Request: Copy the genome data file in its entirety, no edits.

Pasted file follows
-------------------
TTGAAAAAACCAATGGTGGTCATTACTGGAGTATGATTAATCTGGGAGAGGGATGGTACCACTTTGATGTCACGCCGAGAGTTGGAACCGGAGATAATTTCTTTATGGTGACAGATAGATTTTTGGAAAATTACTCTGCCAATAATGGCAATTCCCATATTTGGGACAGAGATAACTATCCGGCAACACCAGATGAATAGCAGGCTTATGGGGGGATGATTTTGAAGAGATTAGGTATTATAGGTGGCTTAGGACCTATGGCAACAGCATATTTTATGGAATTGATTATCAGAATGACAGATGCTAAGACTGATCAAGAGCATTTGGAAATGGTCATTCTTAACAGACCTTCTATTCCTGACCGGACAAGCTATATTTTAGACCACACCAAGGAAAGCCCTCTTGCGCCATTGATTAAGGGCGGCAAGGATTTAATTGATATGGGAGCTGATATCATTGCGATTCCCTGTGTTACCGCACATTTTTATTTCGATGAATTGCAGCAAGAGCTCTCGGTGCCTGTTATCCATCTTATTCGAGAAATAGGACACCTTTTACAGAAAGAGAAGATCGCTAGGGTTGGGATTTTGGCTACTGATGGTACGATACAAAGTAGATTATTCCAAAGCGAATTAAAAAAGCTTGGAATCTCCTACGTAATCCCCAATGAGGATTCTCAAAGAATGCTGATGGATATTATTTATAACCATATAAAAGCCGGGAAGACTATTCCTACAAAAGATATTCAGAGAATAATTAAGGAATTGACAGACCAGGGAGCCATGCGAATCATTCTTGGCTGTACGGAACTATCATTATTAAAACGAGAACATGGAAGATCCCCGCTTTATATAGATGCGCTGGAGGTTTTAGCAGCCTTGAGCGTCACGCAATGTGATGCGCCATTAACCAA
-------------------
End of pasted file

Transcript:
TTGAAAAAACCAATGGTGGTCATTACTGGAGTATGATTAATCTGGGAGAGGGATGGTACCACTTTGATGTCACGCCGAGAGTTGGAACCGGAGATAATTTCTTTATGGTGACAGATAGATTTTTGGAAAATTACTCTGCCAATAATGGCAATTCCCATATTTGGGACAGAGATAACTATCCGGCAACACCAGATGAATAGCAGGCTTATGGGGGGATGATTTTGAAGAGATTAGGTATTATAGGTGGCTTAGGACCTATGGCAACAGCATATTTTATGGAATTGATTATCAGAATGACAGATGCTAAGACTGATCAAGAGCATTTGGAAATGGTCATTCTTAACAGACCTTCTATTCCTGACCGGACAAGCTATATTTTAGACCACACCAAGGAAAGCCCTCTTGCGCCATTGATTAAGGGCGGCAAGGATTTAATTGATATGGGAGCTGATATCATTGCGATTCCCTGTGTTACCGCACATTTTTATTTCGATGAATTGCAGCAAGAGCTCTCGGTGCCTGTTATCCATCTTATTCGAGAAATAGGACACCTTTTACAGAAAGAGAAGATCGCTAGGGTTGGGATTTTGGCTACTGATGGTACGATACAAAGTAGATTATTCCAAAGCGAATTAAAAAAGCTTGGAATCTCCTACGTAATCCCCAATGAGGATTCTCAAAGAATGCTGATGGATATTATTTATAACCATATAAAAGCCGGGAAGACTATTCCTACAAAAGATATTCAGAGAATAATTAAGGAATTGACAGACCAGGGAGCCATGCGAATCATTCTTGGCTGTACGGAACTATCATTATTAAAACGAGAACATGGAAGATCCCCGCTTTATATAGATGCGCTGGAGGTTTTAGCAGCCTTGAGCGTCACGCAATGTGATGCGCCATTAACCAA